MITOsym is a mathematical model similar to DILIsym, executed in MATLAB with code and graphical interface versions provided. Unlike DILIsym, MITOsym is a model of mitochondrial function in the in vitro setting, designed to help with parameter identification and data interpretation from experiments conducted to infer mitochondrial function using the Seahorse Bioscience XF Analyzer machines. Ideally, experiments are run on the XF Analyzer machine, data are interpreted and parameters identified with the MITOsym modeling software, and those parameters are then fed into DILIsym for in vivo extrapolation.

SimPops™ is a collection of simulated individuals that match a particular range and distribution of parameters and patient characteristics. SimPops allow DILIsym users to explore the inter-individual variability in response to potential DILI-causing drugs. SimPops introduces variability into several important model parameters, including baseline glutathione levels, cellular response to oxidative stress, hepatocellular recovery speed, inflammation, and many more. Drug-specific SimPops includes variability in metabolism and distribution parameters. SimPops has been used in exploring the risk of methapyrilene toxicity across species and in assessing the effectiveness of varying courses of NAC treatment in humans.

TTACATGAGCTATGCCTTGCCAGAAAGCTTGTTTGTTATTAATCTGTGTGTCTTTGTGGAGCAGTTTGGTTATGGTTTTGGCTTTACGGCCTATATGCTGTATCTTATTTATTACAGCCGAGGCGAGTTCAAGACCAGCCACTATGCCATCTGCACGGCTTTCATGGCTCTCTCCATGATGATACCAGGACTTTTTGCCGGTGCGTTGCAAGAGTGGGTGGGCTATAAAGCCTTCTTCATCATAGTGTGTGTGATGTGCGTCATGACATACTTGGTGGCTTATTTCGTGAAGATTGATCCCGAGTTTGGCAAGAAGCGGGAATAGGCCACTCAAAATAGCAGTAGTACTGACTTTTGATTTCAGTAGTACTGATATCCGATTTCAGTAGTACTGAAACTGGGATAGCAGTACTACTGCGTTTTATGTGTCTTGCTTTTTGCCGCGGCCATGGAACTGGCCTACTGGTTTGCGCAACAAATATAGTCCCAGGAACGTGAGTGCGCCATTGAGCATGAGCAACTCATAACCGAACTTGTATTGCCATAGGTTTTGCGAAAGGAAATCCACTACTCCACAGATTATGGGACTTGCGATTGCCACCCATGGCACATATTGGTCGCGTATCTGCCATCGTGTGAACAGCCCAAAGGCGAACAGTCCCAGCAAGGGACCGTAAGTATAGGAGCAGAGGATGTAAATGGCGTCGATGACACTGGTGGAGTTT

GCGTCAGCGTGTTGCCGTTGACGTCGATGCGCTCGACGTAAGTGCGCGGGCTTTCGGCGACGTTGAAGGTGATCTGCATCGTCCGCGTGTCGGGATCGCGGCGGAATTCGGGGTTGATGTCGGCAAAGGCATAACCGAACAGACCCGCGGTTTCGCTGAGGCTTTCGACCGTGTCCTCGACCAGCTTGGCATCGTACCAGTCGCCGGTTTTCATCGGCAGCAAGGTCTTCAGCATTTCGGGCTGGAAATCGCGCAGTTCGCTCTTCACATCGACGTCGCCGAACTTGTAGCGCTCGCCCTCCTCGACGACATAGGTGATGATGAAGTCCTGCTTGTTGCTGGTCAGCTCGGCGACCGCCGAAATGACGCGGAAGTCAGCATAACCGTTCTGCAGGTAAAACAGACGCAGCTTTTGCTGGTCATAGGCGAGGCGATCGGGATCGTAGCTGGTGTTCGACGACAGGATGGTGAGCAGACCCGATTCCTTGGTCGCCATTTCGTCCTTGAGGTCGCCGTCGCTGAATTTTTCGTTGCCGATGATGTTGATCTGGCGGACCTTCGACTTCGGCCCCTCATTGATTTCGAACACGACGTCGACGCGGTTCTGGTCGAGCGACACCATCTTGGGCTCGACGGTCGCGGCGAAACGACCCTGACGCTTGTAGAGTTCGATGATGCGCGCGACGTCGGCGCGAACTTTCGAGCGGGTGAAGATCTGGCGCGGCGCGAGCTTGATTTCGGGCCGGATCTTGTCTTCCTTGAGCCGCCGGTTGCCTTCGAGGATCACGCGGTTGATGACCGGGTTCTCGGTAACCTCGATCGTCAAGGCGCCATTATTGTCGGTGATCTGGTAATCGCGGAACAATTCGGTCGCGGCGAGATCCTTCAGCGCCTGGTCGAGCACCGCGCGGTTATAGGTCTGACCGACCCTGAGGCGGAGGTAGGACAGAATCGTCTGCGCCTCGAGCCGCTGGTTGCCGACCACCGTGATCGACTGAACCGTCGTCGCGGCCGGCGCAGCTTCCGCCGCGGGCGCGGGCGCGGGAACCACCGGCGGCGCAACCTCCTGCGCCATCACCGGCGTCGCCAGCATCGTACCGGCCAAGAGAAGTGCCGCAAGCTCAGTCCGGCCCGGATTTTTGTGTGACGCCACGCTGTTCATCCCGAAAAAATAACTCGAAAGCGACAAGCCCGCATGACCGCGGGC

Sponsors & Partners

The Hamner Institutes for Health Sciences
6 Davis Drive, P.O. Box 12137
Research Triangle Park, NC 27709-2137

Brett Howell, Ph.D., Associate Director, DILI-sim
Hamner-UNC Institute for Drug Safety Sciences
email: bhowell@thehamner.org
phone: 919-558-1323




Bristol-Myers Squibb






Mitsubishi Tanabe Pharma





Last Updated: 04/14/2016